Sweet and playful, with clear examples of how to share love with friends and family

LITTLE EVA LOVES

Elliott capitalizes on the success of her beginning-reader series Owl Diaries with a new Eva Wingdale story for the board-book audience.

Describing an abstract concept like love for young toddlers is difficult. Too often the concept is reduced to sugary platitudes. In contrast, Eva Wingdale’s straightforward explanation is sweet but far from saccharine. Brief rhyming text on the left paired with pictures of young owl Eva and her friends on the right make the abstract concrete. “I love lending a helping hand” is illustrated by a picture of Eva holding an umbrella for an owl friend. Sharing treats and “big laughs that reach my toes” are fairly easy to illustrate. “Dressing up in silly clothes” doesn’t seem to have much to do with love but is a convenient rhyme while conveying playful camaraderie. Eva is just as colorful and expressive here as in the beginning readers. Her friends and family are as diverse as one might expect from a collection of cartoon owls with bulging owl eyes, spindly owl legs, and bright, almost garish costumes. It takes some searching to identify Eva on each page. Her pink face, her only consistent characteristic, is sometimes obscured by the costume changes on each page. Still, it’s a positive and affirming message about love.

Sweet and playful, with clear examples of how to share love with friends and family . (Board book. 1-4)

Pub Date: Dec. 3, 2019

ISBN: 978-1-338-54910-2

Page Count: 16

Publisher: Cartwheel/Scholastic

Review Posted Online: Sept. 24, 2019

Kirkus Reviews Issue: Oct. 15, 2019

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A sweet but standard-issue Christmas read.

THE ABCS OF CHRISTMAS

Little ones are taught their ABCs with Christmas iconography.

A CAT nibbles on a candy cane, and FOXES sing holiday carols, while LANTERNS glow and ORNAMENTS sparkle on festive trees. Christmas is in the air, and so are the letters of the alphabet. Each letter gets a corresponding Christmas illustration, charmingly colored and cozily composed. The easily read text beneath each picture forms rhyming couplets (“GEESE with gumdrops stacked up tall. / HOME is where we deck the halls”), with the key word set in all caps. The imagery mixes spiritual and secular icons side by side: there are baby JESUS, SANTA, the “Three kind KINGS,” and (a little mystifyingly) “UNICORNS donning underwear.” The warm color palette draws little readers in, and the illustrations have a gingerbread-cookie aesthetic, though there is no real attempt to include Christmas traditions such as luminaria from nondominant cultures. The picture that groups a stereotypical Eskimo, an igloo, and some penguins will madden many readers on both cultural and geographical fronts.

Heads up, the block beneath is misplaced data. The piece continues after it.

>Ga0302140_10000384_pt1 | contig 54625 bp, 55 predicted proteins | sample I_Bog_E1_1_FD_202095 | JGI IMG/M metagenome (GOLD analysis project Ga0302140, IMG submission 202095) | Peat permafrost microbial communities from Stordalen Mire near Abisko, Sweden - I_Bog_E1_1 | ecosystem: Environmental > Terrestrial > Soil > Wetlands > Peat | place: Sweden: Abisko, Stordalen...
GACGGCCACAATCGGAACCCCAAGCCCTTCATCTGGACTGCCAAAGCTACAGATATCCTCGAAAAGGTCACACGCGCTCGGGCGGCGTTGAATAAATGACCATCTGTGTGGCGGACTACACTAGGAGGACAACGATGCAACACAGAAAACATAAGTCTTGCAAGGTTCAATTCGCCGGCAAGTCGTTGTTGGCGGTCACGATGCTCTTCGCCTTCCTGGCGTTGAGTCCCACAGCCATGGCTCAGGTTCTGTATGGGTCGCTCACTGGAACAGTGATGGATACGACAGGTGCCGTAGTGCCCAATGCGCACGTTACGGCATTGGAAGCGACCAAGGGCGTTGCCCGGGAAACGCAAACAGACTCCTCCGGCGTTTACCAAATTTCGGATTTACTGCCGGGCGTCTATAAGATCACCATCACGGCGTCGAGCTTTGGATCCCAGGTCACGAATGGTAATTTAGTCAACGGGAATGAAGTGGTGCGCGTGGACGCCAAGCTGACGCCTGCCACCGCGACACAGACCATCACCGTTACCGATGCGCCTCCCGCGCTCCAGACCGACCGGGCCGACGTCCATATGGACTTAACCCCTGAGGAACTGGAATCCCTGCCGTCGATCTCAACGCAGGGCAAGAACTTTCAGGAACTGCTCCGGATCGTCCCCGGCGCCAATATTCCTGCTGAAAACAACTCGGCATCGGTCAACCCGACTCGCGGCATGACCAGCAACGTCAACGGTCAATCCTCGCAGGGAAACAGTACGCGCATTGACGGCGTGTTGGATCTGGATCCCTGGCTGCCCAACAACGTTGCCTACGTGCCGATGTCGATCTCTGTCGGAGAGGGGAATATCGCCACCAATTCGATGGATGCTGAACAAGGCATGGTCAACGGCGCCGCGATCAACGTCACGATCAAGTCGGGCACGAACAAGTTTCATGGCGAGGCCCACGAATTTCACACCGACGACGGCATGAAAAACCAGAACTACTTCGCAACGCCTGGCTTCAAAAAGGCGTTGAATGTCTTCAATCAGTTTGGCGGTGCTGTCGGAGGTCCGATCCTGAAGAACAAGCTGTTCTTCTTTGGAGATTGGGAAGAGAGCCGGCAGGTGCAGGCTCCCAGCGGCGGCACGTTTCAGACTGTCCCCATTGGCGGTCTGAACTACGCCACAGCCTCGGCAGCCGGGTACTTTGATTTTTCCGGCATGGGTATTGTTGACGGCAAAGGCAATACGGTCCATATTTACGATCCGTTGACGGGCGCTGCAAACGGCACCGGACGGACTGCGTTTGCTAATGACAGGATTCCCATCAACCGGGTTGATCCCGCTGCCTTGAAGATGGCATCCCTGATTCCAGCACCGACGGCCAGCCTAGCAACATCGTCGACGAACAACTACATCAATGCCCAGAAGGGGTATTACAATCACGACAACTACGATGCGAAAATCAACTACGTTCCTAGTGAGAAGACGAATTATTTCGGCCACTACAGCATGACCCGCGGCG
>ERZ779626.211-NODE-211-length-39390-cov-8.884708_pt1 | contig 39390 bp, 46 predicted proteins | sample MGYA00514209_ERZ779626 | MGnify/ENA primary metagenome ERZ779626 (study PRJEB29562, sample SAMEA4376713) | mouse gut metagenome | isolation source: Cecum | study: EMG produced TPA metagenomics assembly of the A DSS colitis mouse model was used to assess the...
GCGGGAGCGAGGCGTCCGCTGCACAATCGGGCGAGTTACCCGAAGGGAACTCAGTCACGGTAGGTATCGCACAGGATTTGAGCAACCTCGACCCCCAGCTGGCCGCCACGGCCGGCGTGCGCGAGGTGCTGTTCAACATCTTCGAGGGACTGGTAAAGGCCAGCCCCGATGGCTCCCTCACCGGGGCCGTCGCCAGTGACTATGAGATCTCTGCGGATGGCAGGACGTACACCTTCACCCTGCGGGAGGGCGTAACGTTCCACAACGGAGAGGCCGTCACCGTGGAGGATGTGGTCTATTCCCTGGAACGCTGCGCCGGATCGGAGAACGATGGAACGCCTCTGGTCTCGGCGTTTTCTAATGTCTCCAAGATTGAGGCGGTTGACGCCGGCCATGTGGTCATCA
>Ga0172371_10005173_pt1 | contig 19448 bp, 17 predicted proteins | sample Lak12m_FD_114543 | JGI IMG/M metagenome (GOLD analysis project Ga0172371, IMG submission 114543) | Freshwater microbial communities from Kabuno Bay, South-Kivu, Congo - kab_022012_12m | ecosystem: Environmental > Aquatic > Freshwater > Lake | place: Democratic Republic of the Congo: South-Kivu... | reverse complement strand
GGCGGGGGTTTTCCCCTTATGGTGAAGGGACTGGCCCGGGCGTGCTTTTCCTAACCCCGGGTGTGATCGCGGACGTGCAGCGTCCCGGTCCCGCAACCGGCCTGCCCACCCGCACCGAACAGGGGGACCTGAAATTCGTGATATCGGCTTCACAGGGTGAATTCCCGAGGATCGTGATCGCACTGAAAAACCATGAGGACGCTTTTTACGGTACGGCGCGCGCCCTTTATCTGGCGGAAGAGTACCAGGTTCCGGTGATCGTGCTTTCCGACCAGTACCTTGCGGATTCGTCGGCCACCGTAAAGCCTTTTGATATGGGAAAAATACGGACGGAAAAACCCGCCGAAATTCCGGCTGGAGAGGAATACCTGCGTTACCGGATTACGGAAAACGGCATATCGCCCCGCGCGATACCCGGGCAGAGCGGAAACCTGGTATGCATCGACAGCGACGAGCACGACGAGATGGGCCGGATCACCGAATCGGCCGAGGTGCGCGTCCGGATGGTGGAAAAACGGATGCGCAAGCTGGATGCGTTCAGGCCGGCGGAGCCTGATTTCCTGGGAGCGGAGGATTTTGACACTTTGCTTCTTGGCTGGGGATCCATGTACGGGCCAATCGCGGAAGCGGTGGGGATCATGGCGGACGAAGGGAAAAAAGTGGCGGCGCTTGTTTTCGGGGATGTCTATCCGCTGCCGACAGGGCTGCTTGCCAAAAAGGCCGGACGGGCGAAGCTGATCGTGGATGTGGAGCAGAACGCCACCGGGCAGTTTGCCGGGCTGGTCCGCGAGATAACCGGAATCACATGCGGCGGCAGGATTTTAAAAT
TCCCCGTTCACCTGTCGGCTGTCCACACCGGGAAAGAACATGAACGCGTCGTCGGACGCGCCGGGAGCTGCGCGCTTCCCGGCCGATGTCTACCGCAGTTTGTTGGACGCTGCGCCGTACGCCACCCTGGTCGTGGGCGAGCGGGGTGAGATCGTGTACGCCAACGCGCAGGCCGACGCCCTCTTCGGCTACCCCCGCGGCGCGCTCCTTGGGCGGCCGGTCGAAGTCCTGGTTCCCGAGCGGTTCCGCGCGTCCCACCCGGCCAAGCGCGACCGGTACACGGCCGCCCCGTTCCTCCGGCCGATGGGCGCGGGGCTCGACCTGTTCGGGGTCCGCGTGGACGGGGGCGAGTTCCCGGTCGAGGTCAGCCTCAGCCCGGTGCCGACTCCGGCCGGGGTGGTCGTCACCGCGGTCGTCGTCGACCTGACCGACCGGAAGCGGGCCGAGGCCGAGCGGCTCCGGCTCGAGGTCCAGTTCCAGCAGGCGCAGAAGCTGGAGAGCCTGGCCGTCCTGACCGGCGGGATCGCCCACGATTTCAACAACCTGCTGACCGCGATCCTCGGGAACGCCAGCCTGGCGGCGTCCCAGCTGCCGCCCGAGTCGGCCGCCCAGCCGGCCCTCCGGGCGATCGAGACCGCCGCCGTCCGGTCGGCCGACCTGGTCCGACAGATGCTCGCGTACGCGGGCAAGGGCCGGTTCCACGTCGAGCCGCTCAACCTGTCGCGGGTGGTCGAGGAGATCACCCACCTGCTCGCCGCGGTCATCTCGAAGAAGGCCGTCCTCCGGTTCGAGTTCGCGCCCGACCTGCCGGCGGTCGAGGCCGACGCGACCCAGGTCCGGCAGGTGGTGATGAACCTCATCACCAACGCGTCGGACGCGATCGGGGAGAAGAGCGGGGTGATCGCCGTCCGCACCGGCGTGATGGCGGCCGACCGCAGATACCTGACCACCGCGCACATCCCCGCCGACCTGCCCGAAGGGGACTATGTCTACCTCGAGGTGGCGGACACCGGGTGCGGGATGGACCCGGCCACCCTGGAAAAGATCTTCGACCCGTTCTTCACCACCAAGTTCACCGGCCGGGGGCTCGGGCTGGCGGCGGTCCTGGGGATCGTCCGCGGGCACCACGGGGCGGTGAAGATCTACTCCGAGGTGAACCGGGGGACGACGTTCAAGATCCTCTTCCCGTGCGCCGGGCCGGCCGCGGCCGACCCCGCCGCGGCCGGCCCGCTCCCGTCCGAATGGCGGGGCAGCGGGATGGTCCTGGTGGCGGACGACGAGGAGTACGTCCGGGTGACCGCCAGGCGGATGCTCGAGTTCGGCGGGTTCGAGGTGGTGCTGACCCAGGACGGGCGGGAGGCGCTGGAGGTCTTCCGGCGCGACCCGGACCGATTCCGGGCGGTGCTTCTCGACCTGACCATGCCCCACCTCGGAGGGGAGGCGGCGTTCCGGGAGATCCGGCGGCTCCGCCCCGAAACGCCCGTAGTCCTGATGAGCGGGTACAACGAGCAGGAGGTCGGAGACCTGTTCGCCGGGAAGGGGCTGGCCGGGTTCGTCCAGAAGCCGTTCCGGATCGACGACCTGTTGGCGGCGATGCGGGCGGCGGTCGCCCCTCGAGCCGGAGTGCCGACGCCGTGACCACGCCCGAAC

A sweet but standard-issue Christmas read. (Board book. 1-3)

Pub Date: Sept. 27, 2016

ISBN: 978-0-7624-6125-7

Page Count: 26

Publisher: Running Press Kids

Review Posted Online: Nov. 2, 2016

Kirkus Reviews Issue: Jan. 1, 2017

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Light, friendly, and not at all preachy—a gentle win for a kinder world.

ABCS OF KINDNESS

Rhyming couplets use the alphabet to simply explain the abstract concept of kindness.

Each letter of the alphabet stands for a word that adds nuance to the notion while line drawings of pink-cheeked stuffed animals—bear, bunny, elephant, mouse, lion, and giraffe—illustrate the behavior. The verses hint at exactly how to act kindly. Some are concrete: “Ii is for inviting everyone to play.” Some suggest attitudes that facilitate kindness. For example, “Bb is for believing things will be okay in the end!” and “Hh is for hope—tomorrow’s another day!” While many might take issue with the simplistic assertion that “Ee is for everyone—we are all the same,” taken as a whole, the book will lead even the youngest toddlers to the message. Organizationally, the book devotes one page each to 11 letters while 14 others share pages. “Zz is sleeping peacefully when your day of kindness is through” sprawls across a final double-page spread, showing all the animals fast asleep. Creating an ABC book is harder than this makes it look. The true test is what is chosen to represent Q, X, Y, and Z. “Quiet times,” “Yes I can,” and the aforementioned “zzz”s ably rise to the challenge. “Xx is for kisses” is a bit of a stretch but understandable. Pastel backgrounds, uncluttered design, and unforced rhymes keep the focus on the concept.

Light, friendly, and not at all preachy—a gentle win for a kinder world. (Board book. 1-4)

Pub Date: Dec. 24, 2019

ISBN: 978-0-593-12307-2

Page Count: 22

Publisher: Rodale Kids

Review Posted Online: Feb. 9, 2020

Kirkus Reviews Issue: March 15, 2020

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